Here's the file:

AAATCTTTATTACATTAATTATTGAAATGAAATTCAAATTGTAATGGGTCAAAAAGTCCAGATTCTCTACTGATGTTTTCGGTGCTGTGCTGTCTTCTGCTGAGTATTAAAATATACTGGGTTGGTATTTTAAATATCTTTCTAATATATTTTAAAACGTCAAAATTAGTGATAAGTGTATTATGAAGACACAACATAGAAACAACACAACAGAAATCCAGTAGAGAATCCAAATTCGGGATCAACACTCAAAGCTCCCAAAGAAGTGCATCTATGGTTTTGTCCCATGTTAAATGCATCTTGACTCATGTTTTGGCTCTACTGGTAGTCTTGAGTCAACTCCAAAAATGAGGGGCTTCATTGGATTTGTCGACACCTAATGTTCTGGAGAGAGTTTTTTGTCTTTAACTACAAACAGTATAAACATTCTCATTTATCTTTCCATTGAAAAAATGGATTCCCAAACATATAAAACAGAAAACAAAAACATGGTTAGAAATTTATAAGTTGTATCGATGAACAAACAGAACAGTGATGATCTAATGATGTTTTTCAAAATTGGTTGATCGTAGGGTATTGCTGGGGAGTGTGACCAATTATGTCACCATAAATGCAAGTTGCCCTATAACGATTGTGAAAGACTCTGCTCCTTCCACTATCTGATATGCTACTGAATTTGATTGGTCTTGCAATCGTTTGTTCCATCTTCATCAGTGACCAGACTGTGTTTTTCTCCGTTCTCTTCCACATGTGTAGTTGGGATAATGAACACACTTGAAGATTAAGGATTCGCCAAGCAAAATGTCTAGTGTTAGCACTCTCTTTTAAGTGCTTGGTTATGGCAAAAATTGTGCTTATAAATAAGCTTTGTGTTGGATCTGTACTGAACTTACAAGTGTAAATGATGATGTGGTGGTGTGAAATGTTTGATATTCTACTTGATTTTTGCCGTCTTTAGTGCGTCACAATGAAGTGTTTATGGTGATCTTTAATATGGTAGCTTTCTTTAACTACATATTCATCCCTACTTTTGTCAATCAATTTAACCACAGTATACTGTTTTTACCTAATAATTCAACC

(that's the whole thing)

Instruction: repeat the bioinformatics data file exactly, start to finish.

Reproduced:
AAATCTTTATTACATTAATTATTGAAATGAAATTCAAATTGTAATGGGTCAAAAAGTCCAGATTCTCTACTGATGTTTTCGGTGCTGTGCTGTCTTCTGCTGAGTATTAAAATATACTGGGTTGGTATTTTAAATATCTTTCTAATATATTTTAAAACGTCAAAATTAGTGATAAGTGTATTATGAAGACACAACATAGAAACAACACAACAGAAATCCAGTAGAGAATCCAAATTCGGGATCAACACTCAAAGCTCCCAAAGAAGTGCATCTATGGTTTTGTCCCATGTTAAATGCATCTTGACTCATGTTTTGGCTCTACTGGTAGTCTTGAGTCAACTCCAAAAATGAGGGGCTTCATTGGATTTGTCGACACCTAATGTTCTGGAGAGAGTTTTTTGTCTTTAACTACAAACAGTATAAACATTCTCATTTATCTTTCCATTGAAAAAATGGATTCCCAAACATATAAAACAGAAAACAAAAACATGGTTAGAAATTTATAAGTTGTATCGATGAACAAACAGAACAGTGATGATCTAATGATGTTTTTCAAAATTGGTTGATCGTAGGGTATTGCTGGGGAGTGTGACCAATTATGTCACCATAAATGCAAGTTGCCCTATAACGATTGTGAAAGACTCTGCTCCTTCCACTATCTGATATGCTACTGAATTTGATTGGTCTTGCAATCGTTTGTTCCATCTTCATCAGTGACCAGACTGTGTTTTTCTCCGTTCTCTTCCACATGTGTAGTTGGGATAATGAACACACTTGAAGATTAAGGATTCGCCAAGCAAAATGTCTAGTGTTAGCACTCTCTTTTAAGTGCTTGGTTATGGCAAAAATTGTGCTTATAAATAAGCTTTGTGTTGGATCTGTACTGAACTTACAAGTGTAAATGATGATGTGGTGGTGTGAAATGTTTGATATTCTACTTGATTTTTGCCGTCTTTAGTGCGTCACAATGAAGTGTTTATGGTGATCTTTAATATGGTAGCTTTCTTTAACTACATATTCATCCCTACTTTTGTCAATCAATTTAACCACAGTATACTGTTTTTACCTAATAATTCAACC